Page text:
By now, most of us have packed our kids off to school for the start of the new academic year. The tedium of political and medical ads on television are bookended by those encouraging us to spend our back-to-school money at the nearest big chain office supply store. You’ve purchased notebooks, folders, pencils, boxes of tissues, composition (a.k.a. “cow”) books, glue sticks, markers,… all the common objects that make up the teacher’s list of essentials. For my own sake, I feel lucky: my son is one of those who likes school. Well, I should say he likes the concept of it—that is, until the first day hits and his Spanish teacher hands out a multi-page homework review packet to complete in three days. Then he realizes (and we do, too) that his initial flush of school supply shopping giddiness won’t carry him quite far enough. No matter which fresh pencil you choose to sharpen, in the end, work is still work. Still, I count myself lucky.
For many gifted students, there is a more severe and serious issue that threatens them the first days and weeks of school. They know it’s there because they have encountered it before. Many of the students I see in my position have described it this way: they don’t really “belong”; that they are merely “floating along” as the year progresses, not a “real part of the class”, an “add-on.” It’s demoralizing enough that many of our gifted students may feel this way, but it is made so much worse when others in the room pick up on these feelings and actually turn on the gifted student. We’re talking here about bullying.
It’s a perverse notion perhaps but, in many ways, the very qualities that help make a student gifted are the precise ones that may cause him/her to be bullied by his peers. They are ahead of their classmates academically and more advanced cognitively; they are more emotionally sensitive about rights and wrongs, at the local scale but also globally; a gifted person’s sense of humor may be above the heads of their peers, so the jokes they make seem to backfire and then he looks foolish and odd. Gifted students are often perfectionists and may be quick to critically judge their peers. The list goes on….
Now consider this: most teachers use cooperative learning, small group, activities during the first week of school as their way of having the students get to know each other. In this situation, one might imagine, those traits just mentioned could very well be a cocktail for disaster. Classmates become confused when Johnny uses difficult and advanced vocabulary as he interviews his tablemates. They become irritated when he suggests that the best way to make the poster is to use markers on the matte side of the board, not colored pencils on the glossy side. By the time he has corrected the spelling of the group members for the fourth time in five minutes—or insisted that they vote on who gets to do the writing—Johnny has effectively singled himself out. And once that first impression is made, it can be very hard to shrug it off. Classmates make cruel “geeky” comments, mock his attention to quality, and Johnny leaves school that day dreading the next.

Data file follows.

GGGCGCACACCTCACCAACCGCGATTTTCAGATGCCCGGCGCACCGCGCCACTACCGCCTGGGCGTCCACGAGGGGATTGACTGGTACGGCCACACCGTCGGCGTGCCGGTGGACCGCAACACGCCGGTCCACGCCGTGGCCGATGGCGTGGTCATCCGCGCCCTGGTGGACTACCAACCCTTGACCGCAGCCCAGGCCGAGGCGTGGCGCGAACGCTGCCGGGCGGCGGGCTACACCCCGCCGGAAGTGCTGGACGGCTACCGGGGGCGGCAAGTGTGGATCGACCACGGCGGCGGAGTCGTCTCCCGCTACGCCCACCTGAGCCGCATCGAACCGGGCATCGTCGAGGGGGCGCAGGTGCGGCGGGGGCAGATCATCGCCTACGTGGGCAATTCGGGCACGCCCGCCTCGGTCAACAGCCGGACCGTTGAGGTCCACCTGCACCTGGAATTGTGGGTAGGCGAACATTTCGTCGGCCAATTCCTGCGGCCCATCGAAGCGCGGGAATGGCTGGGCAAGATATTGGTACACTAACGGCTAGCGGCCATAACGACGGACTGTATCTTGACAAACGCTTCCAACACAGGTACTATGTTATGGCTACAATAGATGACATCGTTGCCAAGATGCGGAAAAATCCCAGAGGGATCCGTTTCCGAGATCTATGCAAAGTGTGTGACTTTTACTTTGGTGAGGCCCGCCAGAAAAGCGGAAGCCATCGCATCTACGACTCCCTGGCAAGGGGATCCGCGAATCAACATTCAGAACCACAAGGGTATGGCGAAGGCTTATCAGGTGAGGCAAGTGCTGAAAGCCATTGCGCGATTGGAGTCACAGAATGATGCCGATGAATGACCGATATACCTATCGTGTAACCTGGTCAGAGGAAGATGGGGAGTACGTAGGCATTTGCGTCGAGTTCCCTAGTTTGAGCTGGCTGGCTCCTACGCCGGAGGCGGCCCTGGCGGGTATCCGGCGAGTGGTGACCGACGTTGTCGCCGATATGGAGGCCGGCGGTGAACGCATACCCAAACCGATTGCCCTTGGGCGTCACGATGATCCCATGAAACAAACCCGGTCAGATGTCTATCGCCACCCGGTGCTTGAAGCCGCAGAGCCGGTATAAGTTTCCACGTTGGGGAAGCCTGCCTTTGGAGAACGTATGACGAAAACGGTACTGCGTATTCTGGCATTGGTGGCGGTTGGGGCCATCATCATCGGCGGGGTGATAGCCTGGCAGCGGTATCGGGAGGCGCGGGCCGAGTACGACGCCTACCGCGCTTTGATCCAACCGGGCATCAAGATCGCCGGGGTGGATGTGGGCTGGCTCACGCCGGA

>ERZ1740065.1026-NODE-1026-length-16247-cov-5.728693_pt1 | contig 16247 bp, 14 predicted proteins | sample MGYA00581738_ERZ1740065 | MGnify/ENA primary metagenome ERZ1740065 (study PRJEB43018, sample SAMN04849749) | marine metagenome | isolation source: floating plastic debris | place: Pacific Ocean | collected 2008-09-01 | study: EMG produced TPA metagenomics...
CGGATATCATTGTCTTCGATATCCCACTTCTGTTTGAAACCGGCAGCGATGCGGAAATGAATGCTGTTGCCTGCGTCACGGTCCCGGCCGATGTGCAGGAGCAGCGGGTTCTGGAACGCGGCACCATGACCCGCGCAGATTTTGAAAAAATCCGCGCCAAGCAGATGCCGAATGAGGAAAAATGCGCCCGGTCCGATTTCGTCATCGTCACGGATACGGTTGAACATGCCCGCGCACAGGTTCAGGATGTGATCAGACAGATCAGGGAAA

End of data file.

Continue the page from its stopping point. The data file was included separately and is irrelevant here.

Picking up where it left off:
So what to do? My answer may surprise you here because, contrary to others’ advice, I would suggest the solution might best begin first at home, and then at the school. You—as a parent, mentor, guardian—are an invaluable asset to your child. It is you who needs to be involved from the start. Begin by:
Be protective.No child “deserves” to be unhappy or miserable. Bullying is not to be tolerated. You can do all the modeling, coaching, and empathy building in the world and it may not be enough. You must enlist the help of the teacher, the school, and the school’s resources. Do not ever be afraid to demand satisfaction on this point. If you see no improvement, take your notes to school and insist on a conference with the teacher and the school’s administrator. Explain your concerns with specific examples, demand a plan of action, expect results. Be the squeaky wheel for your child and your child’s future.
As the year gets rolling, it’s important to relish and revel in the good times. Revisiting the successes of school are just as important as reviewing the trying ones. Remind yourself and your child of this on those days when things get rough. It’s my hope that the latter are relatively few but, if they arise, take charge proactively. You’ve got this.